After negotiations in Geneva earlier this year failed to bring about a peaceful end to the conflict in Syria, there are now signs that Russia may be launching a new round of peace talks that will take place in Moscow.
Members of al Qaeda's Nusra Front carry their weapons as they move towards their positions near al-Zahra village, north of Aleppo city, Nov. 25, 2014. Photo: Reuters
In the absence of a clear Syria strategy in the White House, Russia is making attempts to become a major peacemaker in the Middle East by secretly negotiating a new round of talks between Assad and the Syrian opposition. The conflict that started in 2011 had largely centered on the fight between the fragmented opposition and President Assad, but that changed this year, when the so-called Islamic State took center stage. ISIS (or ISIL, as it is also commonly known), controls swathes of territory in Iraq and Syria, and now poses a threat to the existence of both the Syrian government and what remains of the opposition.
Last week, Russian President Vladimir Putin hosted a high-level delegation from Syria headed by Foreign Minister Walid Al Muallem in Moscow. Official reports claim that the two discussed ways to bolster bilateral ties, but the fact that the President himself and not the Foreign Minister was present at the meeting sends strong signals about the significance of Muallem’s visit to Russia. Sources in Syria and Moscow claim that Muallem’s visit was a final push to relaunch the Syrian peace talks that failed in Geneva in January this year.
Russia has been ramping up efforts to bring peace to Syria
In the last two months, Russia has stepped up efforts to convince stakeholders inside Syria and outside to engage in another round of talks along the lines of the Geneva II conference. Having Iran as its staunchest ally on Syria, Moscow has been negotiating with two other regional powers lately – Turkey and Saudi Arabia.
In October, the Presidents of Russia and Turkey had a phone conversation in which Putin apparently tried to persuade Erdogan that between the two evils, Assad and ISIS, the latter is a bigger threat for Turkey and the region in general. On Dec. 1, Putin made a state visit to Ankara, as a result of which Erdogan confirmed that the two had “reached a certain agreement on [the] resolution of the Syrian conflict” and are prepared to work together to prevent the Islamic State from gaining strength. On Nov. 21, Russian Foreign Minister Lavrov met with Saud Al Faisal Al Saud, Saudi Arabia’s Foreign Minister in Moscow, where the two agreed that Russia could hold the Geneva III conference.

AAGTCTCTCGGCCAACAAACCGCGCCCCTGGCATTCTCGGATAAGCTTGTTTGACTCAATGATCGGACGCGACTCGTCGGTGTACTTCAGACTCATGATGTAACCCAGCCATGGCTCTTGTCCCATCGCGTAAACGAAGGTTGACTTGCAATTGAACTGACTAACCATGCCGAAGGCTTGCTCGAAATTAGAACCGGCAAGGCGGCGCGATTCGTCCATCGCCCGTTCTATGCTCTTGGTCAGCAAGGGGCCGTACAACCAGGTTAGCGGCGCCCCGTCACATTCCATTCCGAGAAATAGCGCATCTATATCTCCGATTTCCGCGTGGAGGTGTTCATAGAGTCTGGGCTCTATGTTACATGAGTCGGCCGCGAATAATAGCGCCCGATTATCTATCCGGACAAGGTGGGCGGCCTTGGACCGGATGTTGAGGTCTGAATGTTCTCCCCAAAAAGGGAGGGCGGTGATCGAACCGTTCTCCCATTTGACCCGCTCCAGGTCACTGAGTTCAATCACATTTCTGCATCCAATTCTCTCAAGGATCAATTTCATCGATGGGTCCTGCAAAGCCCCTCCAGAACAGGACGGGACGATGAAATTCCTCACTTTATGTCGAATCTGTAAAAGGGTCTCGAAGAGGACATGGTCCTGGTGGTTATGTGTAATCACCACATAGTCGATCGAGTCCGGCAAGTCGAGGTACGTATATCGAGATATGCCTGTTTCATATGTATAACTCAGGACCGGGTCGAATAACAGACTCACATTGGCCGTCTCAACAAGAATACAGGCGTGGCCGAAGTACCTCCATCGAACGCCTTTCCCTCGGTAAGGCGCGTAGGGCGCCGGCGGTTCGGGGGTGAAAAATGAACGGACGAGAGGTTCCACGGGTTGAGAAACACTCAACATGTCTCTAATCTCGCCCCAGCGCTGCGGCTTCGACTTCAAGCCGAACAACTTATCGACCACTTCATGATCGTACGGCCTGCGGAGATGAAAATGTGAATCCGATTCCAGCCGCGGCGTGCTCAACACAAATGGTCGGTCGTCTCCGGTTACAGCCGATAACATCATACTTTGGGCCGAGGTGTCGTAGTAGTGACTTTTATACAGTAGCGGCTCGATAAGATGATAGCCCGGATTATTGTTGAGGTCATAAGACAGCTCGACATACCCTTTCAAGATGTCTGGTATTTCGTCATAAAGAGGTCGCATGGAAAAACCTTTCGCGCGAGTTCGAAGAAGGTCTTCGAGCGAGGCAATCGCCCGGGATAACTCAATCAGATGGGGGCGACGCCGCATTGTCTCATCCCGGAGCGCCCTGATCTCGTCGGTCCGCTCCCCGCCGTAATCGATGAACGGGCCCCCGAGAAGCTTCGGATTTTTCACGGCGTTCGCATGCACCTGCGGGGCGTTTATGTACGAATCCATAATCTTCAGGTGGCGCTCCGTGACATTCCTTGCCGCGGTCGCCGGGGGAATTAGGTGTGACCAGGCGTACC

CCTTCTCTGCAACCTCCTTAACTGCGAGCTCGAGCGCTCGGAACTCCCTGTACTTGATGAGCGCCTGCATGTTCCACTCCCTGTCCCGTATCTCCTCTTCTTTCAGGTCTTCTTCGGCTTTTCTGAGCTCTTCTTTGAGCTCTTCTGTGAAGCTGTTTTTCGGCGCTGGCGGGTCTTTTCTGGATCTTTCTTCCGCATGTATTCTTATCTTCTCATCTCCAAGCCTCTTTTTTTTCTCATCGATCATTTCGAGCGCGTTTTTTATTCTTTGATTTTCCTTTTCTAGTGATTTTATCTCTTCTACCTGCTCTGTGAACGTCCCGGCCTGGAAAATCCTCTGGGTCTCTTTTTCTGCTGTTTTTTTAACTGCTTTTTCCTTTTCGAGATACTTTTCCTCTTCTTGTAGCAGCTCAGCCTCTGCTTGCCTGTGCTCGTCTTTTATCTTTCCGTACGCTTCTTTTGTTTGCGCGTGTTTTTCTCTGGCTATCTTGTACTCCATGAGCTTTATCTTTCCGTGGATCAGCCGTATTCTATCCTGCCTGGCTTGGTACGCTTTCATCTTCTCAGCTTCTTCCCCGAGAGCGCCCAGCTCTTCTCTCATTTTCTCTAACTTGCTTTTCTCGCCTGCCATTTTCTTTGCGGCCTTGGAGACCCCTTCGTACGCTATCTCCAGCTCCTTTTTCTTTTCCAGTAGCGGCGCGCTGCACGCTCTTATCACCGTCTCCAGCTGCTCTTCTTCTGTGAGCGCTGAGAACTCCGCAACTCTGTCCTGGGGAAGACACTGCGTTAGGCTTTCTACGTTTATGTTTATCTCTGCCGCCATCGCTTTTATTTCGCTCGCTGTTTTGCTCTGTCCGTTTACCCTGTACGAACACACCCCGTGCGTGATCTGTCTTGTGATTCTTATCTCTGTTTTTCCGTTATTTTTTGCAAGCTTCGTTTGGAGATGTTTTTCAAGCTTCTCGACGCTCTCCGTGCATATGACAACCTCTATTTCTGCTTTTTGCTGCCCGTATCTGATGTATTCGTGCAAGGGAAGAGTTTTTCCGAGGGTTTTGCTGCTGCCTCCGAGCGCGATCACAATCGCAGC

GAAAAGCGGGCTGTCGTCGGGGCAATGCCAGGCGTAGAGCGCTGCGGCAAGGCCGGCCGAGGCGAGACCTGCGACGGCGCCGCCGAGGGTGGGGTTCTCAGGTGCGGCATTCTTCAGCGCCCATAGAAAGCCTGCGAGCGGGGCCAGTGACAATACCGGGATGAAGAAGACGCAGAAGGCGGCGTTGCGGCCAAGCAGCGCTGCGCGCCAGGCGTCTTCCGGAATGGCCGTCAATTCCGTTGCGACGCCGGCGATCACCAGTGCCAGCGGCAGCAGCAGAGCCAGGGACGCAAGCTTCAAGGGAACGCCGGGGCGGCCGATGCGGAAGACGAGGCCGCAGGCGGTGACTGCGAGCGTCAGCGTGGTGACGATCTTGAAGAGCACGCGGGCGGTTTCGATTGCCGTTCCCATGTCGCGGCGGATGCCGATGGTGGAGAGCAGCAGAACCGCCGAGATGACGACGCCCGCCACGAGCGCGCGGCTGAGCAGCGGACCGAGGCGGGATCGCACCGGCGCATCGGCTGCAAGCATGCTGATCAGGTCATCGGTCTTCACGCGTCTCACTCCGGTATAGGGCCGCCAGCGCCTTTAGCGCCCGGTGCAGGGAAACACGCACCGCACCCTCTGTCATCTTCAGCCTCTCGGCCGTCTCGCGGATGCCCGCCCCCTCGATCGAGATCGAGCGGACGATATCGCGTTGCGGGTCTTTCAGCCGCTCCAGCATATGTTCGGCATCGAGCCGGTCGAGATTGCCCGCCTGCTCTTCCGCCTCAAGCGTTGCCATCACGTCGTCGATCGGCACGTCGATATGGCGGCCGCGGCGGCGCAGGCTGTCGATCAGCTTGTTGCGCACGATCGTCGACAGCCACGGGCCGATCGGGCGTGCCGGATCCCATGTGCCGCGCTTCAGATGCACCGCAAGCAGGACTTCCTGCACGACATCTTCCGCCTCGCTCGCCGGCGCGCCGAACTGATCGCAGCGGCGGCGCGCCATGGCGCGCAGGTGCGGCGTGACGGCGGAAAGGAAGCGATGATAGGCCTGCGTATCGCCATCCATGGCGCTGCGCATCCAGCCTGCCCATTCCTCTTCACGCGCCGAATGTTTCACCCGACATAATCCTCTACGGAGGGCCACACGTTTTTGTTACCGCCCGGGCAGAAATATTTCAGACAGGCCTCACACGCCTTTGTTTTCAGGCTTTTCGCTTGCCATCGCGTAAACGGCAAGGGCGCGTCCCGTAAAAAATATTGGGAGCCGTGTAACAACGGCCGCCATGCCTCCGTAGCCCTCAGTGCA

Most importantly, however, Moscow has held a string of meetings with the Assad government and the fragmented opposition, both in Russia and Syria. Russian Deputy Ilyas Umakharov, who traveled to Damascus with an official visit on Nov. 23, confirmed Bashar Al Assad’s readiness to relaunch the Syrian reconciliation process.
“At a meeting with us, Syrian President Bashar Assad said the government was ready for a dialogue. We felt his confidence in his words and his commitment to begin a peaceful post-war development of the country as soon as possible,” Umakharov was quoted as saying by the Russian media.
Negotiating with the Syrian opposition has been a much more daunting task. Vladimir Putin’s Middle East envoy Mikhail Bogdanov held talks with Qadri Jamil, leader of the Syria’s Popular Front for Changes and Liberation, last week in Moscow. At the meeting Jamil and Bogdanov agreed that the time has come to launch an inclusive inter-Syrian negotiation process.
But the most significant of Moscow’s diplomatic attempts came on Nov. 8, around the time when Lavrov and Kerry met in Beijing to discuss Syria and Iran. Former Head of the Syrian National Coalition Muath Al Khatib and three current members of the opposition government traveled to Moscow at the invitation of Russia for talks with a number of senior Russian officials, including the Foreign Minister and Vladimir Putin’s envoy for the Middle East.
According to Al Khatib, the meeting centered on finding a political solution to the crisis and the mechanisms to secure the transfer of power. One interesting detail about Al Khatib’s comments is his remark that the visit to Russia should serve as a catalyst for further meetings in Moscow.